Today is October 22 and the weather here in Massachusetts continues warm and clear. Temperatures will reach into the seventies. Last year at this time the temperature stayed in a more seasonable range and autumn’s first snow was a week away.
Extended Indian Summer Weather
Has this extended Indian Summer come from global warming, El Niño, changing jet stream patterns, volcanic eruptions, or wildfires? Who knows? I’m not a meteorologist and I don’t play one on TV so I have no real explanations for this abnormal weather.
I just know it’s not normal to be picking apples, mulling cider, and carving pumpkins in our shirtsleeves. Fall traditionally means crisp days and cold nights, not warm sun and sleeping with wide-open windows.
The traditional fall household tasks, like rolling up the hoses, replacing screens with storm windows, and taking in the patio furniture, remain undone. We’re still reading books while sitting on the porch in the afternoons. I haven’t planted any spring bulbs because the annuals are still blooming. Normally, the frost has killed them by now.
My potted herbs remain green and fragrant. I haven’t had to take in my pet rosemary and trash the rest.
Ghost Tours and Playoffs
Last year at this time, I was leading ghost tours for Haunted Boston bundled up in turtleneck and winter jacket with gloves in my bag. I usually took the gloves out halfway along the route. This year I have been walking around Boston in shirtsleeves. I add a zip-up sweatshirt if it’s windy.
Unseasonably warm weather means the Boston Red Sox played post-season games minus thermal underwear, heating packs, and dugout warmers. They might as well have been in LA.
I should be glad. After all, New Englanders are saving a lot of money on heating costs. Those folks who play New England Heating Roulette—going as long as possible without turning on the heat—aren’t even donning an October sweater. The traditional first day of heating season — October 16 — is in the rear-view mirror yet we can leave the bedroom window open without piling quilts atop blankets.
The 10-Day Weather Forecast
It’s nice but just not the same. Next week the weather is supposed to cool down but will it stay that way? The 10-day weather forecast predicts that temperatures on Halloween will reach almost to 70 degrees. That makes it easier for little ballerinas and skeletons to trick or treat without bundling jackets over their costumes. So, there’s that.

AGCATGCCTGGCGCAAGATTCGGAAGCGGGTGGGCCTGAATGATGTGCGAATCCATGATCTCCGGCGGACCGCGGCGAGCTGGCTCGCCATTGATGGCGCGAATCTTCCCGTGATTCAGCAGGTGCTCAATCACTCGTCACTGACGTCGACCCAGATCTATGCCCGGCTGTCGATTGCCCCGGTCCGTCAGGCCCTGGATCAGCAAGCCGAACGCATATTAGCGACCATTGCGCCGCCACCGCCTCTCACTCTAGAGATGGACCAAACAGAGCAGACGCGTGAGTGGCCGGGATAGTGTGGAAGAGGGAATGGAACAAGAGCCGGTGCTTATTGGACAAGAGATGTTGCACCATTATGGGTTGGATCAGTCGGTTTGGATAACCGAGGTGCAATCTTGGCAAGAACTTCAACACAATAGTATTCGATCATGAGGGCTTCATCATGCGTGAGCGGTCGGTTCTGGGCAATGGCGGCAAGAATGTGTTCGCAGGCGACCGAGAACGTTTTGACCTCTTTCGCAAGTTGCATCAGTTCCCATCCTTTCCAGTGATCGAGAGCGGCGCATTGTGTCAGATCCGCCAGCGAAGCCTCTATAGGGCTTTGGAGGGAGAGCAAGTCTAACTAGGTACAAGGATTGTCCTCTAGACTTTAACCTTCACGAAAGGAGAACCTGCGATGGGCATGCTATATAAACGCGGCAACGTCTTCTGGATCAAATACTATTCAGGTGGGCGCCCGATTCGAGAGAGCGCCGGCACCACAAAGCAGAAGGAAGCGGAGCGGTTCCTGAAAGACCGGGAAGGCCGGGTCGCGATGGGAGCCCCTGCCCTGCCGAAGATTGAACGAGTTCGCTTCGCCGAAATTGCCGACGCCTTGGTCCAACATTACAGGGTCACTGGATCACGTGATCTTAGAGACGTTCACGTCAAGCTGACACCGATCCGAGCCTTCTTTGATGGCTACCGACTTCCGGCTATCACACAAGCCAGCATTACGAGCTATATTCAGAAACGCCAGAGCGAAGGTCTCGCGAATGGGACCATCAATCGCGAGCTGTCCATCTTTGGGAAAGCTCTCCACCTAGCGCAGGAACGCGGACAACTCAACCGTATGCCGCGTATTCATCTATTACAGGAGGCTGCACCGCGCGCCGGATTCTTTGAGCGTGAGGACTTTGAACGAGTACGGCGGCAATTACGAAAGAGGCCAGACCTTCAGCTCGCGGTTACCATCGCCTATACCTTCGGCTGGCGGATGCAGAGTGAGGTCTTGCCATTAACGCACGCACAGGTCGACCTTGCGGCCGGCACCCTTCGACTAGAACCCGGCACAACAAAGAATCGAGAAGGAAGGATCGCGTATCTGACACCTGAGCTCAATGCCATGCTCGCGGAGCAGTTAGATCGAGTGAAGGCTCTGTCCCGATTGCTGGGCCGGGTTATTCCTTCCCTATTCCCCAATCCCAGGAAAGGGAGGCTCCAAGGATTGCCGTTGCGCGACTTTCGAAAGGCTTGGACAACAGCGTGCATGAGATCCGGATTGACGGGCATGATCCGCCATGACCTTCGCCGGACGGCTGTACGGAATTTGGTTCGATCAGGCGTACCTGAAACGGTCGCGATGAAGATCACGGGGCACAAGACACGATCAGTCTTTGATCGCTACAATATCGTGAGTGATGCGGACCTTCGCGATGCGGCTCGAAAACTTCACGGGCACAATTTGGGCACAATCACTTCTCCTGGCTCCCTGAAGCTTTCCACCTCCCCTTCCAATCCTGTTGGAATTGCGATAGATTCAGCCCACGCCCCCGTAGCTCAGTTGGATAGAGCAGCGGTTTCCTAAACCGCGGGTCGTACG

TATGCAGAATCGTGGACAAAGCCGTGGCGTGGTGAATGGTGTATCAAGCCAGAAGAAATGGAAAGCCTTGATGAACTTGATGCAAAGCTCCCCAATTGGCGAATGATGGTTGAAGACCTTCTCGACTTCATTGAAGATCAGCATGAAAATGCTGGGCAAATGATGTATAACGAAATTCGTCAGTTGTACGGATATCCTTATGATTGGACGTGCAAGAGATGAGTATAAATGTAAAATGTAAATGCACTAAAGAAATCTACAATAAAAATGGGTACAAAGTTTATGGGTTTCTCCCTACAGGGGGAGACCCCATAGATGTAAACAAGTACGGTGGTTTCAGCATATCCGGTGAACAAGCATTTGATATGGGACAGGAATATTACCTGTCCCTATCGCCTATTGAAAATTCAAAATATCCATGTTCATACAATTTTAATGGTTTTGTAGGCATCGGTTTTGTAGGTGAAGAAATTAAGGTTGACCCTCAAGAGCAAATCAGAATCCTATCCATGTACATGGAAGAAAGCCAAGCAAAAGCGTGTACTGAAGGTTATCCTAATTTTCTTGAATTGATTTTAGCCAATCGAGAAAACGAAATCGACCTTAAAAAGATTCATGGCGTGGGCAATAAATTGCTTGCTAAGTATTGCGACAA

I know, I know; readers in places like Southern California, Texas, and Florida are probably giggling. Your Thanksgivings are typically always warm and sunny. That may be normal for you but leaves something to be desired up here. We like our cool fall days. They energize us to throw on a jacket and go for a walk, rake leaves, clean up the vegetable garden, and wash windows. Getting ready for winter involves jobs done better in the coolness of autumn than the warmth of summer.
Don’t Trust the Old Farmer
Where will this weather anomaly end? I don’t dare speculate. Climate change and global warming have a lot of nasty surprises in store. One pleasantly warm October won’t kill us but rising sea levels, ongoing drought, raging wildfires, and a plethora of hurricanes do a pretty good job of it. These are not future threats, but dangerous weather patterns that are occurring right now.
For all I know these sunny days might give way to howling winds, frigid temperatures and foot upon foot of snow. Then I would be complaining about something completely different.
I can’t even turn to the Old Farmer’s Almanac for guidance, though. Their prediction for fall in New England couldn’t have been more wrong. If Old Farmer blew that one so completely, how can I trust his forecast of snow and cold through January?
“Winter will be colder than normal in the north and warmer in the south, with above-normal precipitation and snowfall. The coldest periods will be in mid-December and mid-January, with the snowiest periods in mid-December, early January, and early to mid-March.”
In the meantime, I will enjoy this weather even as it makes me uneasy. I haven’t started my winter baking yet, though. Too warm.